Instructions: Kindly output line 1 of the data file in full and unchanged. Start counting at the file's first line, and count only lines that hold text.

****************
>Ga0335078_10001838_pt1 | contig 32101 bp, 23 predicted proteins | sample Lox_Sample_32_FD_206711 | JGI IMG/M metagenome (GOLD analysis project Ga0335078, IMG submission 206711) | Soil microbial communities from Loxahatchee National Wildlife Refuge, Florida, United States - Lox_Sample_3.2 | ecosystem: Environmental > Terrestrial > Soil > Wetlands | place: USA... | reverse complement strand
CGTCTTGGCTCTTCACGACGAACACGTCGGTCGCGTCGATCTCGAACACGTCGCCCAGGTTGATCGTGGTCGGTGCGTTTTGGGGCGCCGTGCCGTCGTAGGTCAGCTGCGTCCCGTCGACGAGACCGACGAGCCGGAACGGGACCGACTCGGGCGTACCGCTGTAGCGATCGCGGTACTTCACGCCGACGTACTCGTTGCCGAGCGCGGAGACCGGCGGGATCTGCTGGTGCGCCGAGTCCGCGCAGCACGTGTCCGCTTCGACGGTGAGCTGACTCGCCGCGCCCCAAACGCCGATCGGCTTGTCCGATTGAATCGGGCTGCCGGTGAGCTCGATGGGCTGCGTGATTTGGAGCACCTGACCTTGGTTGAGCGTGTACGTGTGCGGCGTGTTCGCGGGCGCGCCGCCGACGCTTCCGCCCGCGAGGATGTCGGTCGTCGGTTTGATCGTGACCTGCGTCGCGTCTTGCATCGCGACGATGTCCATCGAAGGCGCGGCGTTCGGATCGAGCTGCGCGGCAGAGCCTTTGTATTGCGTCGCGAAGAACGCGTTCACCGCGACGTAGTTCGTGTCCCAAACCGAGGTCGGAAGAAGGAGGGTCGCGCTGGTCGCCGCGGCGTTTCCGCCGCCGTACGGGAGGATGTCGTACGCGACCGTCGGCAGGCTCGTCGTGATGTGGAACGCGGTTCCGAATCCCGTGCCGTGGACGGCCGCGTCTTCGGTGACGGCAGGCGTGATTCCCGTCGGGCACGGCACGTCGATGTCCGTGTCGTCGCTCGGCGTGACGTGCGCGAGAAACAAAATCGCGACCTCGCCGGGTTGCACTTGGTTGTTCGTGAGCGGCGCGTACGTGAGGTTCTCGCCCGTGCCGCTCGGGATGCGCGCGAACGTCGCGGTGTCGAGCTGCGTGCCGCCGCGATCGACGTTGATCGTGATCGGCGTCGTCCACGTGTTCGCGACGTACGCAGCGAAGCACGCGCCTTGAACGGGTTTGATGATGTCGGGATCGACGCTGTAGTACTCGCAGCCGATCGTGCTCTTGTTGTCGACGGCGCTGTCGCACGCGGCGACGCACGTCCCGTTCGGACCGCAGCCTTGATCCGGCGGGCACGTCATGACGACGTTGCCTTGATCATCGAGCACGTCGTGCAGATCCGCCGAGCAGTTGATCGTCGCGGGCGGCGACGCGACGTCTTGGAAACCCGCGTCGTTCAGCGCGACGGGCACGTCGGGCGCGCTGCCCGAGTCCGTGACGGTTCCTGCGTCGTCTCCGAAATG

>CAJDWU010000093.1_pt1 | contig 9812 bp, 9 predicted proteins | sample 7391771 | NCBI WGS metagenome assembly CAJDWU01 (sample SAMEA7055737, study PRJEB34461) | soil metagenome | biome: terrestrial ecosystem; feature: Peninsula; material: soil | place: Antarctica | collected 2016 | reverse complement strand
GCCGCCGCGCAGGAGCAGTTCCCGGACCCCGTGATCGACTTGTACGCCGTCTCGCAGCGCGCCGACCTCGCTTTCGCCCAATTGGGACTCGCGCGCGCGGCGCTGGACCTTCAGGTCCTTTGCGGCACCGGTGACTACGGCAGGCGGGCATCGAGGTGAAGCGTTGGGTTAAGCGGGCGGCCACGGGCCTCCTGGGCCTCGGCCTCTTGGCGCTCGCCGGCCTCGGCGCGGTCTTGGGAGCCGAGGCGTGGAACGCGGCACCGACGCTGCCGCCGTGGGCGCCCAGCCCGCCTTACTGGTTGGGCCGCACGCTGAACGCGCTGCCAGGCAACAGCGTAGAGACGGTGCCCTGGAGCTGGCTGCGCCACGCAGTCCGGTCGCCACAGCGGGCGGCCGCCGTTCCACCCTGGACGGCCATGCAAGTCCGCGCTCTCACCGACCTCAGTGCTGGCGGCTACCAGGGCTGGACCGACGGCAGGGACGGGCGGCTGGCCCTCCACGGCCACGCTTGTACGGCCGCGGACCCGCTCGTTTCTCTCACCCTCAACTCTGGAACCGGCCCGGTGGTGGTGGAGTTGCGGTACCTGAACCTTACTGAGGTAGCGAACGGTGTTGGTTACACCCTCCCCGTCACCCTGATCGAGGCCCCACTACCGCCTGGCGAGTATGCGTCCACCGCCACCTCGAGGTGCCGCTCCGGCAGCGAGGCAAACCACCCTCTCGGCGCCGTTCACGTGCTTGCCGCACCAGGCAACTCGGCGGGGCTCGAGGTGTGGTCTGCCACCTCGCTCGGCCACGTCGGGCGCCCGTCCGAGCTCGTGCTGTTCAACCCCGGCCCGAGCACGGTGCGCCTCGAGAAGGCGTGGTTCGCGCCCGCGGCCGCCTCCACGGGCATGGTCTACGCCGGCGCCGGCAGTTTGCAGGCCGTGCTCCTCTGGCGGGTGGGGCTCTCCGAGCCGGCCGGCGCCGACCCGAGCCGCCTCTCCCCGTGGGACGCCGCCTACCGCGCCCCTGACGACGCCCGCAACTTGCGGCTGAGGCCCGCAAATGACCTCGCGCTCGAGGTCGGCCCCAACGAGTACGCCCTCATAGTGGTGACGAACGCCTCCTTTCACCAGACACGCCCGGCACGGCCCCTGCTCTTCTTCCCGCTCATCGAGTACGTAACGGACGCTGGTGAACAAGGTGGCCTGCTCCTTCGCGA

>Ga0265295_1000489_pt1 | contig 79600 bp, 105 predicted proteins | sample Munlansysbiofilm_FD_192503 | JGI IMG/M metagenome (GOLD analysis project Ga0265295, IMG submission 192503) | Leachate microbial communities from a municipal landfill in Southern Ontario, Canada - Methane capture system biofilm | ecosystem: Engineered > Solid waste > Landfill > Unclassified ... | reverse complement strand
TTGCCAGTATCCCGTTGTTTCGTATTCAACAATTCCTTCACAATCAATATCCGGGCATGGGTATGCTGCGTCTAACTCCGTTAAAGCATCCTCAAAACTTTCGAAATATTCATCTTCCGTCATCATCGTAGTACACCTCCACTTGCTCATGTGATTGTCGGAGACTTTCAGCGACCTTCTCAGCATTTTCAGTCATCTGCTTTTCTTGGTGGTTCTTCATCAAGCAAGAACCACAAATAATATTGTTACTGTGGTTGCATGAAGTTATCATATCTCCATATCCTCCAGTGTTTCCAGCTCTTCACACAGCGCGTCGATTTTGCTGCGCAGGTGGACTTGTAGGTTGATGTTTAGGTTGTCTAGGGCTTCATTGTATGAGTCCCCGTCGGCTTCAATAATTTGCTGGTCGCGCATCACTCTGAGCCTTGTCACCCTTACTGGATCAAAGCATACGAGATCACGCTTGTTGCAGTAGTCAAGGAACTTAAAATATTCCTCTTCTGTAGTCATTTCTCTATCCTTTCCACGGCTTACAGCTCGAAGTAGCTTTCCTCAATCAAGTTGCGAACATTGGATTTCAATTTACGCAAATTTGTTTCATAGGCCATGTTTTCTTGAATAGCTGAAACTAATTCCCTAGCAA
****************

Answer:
>Ga0335078_10001838_pt1 | contig 32101 bp, 23 predicted proteins | sample Lox_Sample_32_FD_206711 | JGI IMG/M metagenome (GOLD analysis project Ga0335078, IMG submission 206711) | Soil microbial communities from Loxahatchee National Wildlife Refuge, Florida, United States - Lox_Sample_3.2 | ecosystem: Environmental > Terrestrial > Soil > Wetlands | place: USA... | reverse complement strand